Friday, January 22, 2010

Focus on the Family Bring messing with The Super Bowl? Sacrilegious!!!

I read an article by Jim Edwards on BNET today, which really got me worked up

It seems the social conservative group Focus on the Family, headed by the always-entertaining “9/11-was-God’s-punishment” James Dobson, has bought itself a 30 second spot during the Super Bowl. For their millions, FOF joins an elite fraternity of deep-pocketed advertisers that includes, Anheuser-Busch and Cash4Gold… all like-minded institutions with a similar political agenda.

Wait, let me get my facts straight. It’s Anheuser-Busch that has a petition out to stop the passage of the late Sen. Ted Kennedy’s Hate Crimes Bill, which increases the penalties on those who commit hate crimes, right? No? Then it must be leading the charge to deny same-sex couples the right to marry. That’s not right either, is it? I got it: Cash4Gold is the company that advocates treating homosexuality as a disease.

No, it’s Focus on the Family that holds all of these positions, but you can bet they won’t be prominently featured during the spot. Instead they’re trotting out All-American Good Guy Tim Tebow to talk about values, family, puppy dogs and ice cream. Awwwww. If you want to get the full quotient of hate, you’ll have to visit their website for that.

So why is FOF joining all of these consumer products and services companies and dropping the gross domestic product of Guam on half a minute’s worth of airtime during the Super Bowl? I’m sure they think their message of intolerance and fundamentalist Christianity should be viewed by the widest audience possible, and since they have the resources, they have every right to secure that viewing. Right?

But honestly, does that message belong there? After all, CBS, which is broadcasting the big game this year, denied an ad by in 2004 critical of then-president George W Bush. (That liberal media bias really is daunting, isn’t it?) Will it eventually become commonplace for organizations with political agendas to save the resources they might put into more constructive pursuits for an advertising nuclear option that, it should be noted, is entirely contingent upon football fans not getting up to get a beer at that exact moment?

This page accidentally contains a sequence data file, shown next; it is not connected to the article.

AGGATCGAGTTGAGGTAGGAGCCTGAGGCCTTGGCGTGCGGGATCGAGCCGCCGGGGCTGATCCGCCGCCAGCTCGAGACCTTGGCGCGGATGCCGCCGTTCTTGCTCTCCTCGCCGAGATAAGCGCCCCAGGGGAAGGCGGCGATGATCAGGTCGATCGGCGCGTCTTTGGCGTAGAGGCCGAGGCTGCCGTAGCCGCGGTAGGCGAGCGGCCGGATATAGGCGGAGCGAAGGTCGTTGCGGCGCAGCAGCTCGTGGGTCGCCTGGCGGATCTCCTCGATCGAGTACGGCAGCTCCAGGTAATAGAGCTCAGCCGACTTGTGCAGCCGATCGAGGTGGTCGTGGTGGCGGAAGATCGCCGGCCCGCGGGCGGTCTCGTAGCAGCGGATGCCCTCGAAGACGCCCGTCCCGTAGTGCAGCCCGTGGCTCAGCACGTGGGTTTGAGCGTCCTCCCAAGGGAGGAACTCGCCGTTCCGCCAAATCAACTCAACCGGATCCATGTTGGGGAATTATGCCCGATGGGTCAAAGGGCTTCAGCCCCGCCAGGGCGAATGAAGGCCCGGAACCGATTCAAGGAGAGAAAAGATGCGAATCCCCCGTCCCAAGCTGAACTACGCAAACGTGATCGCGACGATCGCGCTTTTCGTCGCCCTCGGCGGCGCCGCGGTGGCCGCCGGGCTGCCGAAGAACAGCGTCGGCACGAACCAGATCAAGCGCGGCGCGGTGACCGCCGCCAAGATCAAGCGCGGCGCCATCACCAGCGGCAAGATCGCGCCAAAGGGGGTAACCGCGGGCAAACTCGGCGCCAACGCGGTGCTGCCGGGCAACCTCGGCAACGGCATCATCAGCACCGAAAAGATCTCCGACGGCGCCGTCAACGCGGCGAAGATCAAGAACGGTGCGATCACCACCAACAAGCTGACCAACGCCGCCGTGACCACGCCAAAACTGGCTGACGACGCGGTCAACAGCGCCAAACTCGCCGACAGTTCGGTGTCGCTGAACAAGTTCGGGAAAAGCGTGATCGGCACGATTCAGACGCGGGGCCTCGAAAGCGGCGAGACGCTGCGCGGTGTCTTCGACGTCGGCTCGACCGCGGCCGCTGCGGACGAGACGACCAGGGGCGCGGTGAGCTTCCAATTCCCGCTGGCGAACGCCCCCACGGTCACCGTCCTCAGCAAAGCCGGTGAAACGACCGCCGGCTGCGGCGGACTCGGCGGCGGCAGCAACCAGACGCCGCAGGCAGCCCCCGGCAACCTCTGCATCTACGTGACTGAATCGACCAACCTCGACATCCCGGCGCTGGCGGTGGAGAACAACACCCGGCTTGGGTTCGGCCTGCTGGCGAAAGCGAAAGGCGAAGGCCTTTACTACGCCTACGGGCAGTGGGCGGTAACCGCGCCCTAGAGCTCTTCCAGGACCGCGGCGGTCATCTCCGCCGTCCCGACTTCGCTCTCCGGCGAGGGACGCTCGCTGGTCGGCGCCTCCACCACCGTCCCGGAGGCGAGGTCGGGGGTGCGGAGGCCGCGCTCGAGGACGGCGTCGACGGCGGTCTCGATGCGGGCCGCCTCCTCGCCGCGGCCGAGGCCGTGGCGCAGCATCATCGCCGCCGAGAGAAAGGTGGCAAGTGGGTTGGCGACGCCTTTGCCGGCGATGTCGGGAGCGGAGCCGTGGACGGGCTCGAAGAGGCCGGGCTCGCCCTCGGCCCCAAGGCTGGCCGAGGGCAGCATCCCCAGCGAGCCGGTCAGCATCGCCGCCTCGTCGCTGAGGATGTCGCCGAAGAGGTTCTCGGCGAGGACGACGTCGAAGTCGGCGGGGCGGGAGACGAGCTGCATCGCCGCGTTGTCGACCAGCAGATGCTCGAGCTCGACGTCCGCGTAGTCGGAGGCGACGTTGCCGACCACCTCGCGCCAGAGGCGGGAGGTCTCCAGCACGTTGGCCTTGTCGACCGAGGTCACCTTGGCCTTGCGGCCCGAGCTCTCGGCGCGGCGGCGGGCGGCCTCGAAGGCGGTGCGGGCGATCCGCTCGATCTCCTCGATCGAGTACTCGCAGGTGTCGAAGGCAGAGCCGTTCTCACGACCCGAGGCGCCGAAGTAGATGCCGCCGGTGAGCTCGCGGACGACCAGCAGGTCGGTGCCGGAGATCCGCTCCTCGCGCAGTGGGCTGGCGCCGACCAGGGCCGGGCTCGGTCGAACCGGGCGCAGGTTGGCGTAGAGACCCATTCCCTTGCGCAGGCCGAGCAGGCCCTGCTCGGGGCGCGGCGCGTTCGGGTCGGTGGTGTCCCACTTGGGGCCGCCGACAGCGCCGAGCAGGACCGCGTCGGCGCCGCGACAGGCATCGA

Maybe FOF thinks it’s rallying its base, that Joe Sixpack is more likely to be watching the game on Sunday Feb. 7 than shopping at the Berkeley Co-Op. Maybe it’s some of the timely context they’ve been presented with, considering the ongoing challenge to Proposition 8 in California and today’s Supreme Court ruling that legitimizes corporate-funded political messages as free speech. But whatever their internal rationale may be, that message has no place on broadcast television.

Because of their intolerant, abhorrent agenda - and regardless of the actual content of the spot - FOF’s Super Bowl ad is more like one of the hate crimes they seem to want legalized and less like an expression of first amendment rights.

The best way to discourage groups like this, speaking as a viewer, is to make sure that their ad dollars go wasted. If they’re betting on a big audience for their message of intolerance, then don’t give it to them.

I imagine I’ll be up getting a drink when it airs, and I encourage everyone else to do the same.

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